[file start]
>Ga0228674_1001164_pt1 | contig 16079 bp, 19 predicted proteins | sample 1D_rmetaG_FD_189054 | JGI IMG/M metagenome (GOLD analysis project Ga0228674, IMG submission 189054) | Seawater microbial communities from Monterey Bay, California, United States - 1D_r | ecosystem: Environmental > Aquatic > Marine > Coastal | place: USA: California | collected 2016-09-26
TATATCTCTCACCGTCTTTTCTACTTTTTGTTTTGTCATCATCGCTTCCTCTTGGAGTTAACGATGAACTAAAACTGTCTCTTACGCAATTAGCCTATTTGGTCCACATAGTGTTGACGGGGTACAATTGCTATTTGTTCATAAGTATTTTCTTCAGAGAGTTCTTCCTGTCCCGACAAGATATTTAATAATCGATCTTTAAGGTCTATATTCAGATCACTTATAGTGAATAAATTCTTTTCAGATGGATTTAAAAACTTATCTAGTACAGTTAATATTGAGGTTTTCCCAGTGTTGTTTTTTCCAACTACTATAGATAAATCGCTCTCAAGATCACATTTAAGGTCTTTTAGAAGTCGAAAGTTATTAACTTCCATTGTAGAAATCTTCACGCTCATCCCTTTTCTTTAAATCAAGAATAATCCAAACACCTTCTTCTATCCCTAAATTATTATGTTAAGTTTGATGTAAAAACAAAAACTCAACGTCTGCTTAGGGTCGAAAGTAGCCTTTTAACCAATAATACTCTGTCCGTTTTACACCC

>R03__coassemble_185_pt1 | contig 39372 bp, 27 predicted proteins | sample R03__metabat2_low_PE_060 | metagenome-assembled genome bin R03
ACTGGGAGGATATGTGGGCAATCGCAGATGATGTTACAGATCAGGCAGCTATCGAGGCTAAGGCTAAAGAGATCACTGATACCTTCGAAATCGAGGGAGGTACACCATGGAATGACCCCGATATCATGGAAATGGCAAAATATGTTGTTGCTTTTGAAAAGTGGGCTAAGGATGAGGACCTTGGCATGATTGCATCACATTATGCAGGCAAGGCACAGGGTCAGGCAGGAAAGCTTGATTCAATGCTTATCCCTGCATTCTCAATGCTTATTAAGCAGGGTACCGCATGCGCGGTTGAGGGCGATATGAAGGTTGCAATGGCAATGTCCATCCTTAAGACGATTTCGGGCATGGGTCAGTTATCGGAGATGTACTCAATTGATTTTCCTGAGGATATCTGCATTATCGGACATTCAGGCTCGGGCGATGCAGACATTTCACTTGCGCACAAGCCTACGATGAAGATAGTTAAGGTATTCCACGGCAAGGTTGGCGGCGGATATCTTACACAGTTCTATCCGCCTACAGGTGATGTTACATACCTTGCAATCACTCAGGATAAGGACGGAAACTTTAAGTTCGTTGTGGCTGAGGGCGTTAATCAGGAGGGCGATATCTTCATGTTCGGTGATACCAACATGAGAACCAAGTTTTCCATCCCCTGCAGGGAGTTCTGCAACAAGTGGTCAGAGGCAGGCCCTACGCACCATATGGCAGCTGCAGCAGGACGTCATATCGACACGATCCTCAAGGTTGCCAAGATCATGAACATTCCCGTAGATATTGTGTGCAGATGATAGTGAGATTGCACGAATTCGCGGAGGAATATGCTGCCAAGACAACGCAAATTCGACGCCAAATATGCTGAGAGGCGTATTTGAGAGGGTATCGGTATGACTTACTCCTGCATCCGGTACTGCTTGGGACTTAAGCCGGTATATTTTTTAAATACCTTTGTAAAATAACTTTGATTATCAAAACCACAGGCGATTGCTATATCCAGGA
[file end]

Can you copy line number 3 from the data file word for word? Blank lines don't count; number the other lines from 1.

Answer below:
>R03__coassemble_185_pt1 | contig 39372 bp, 27 predicted proteins | sample R03__metabat2_low_PE_060 | metagenome-assembled genome bin R03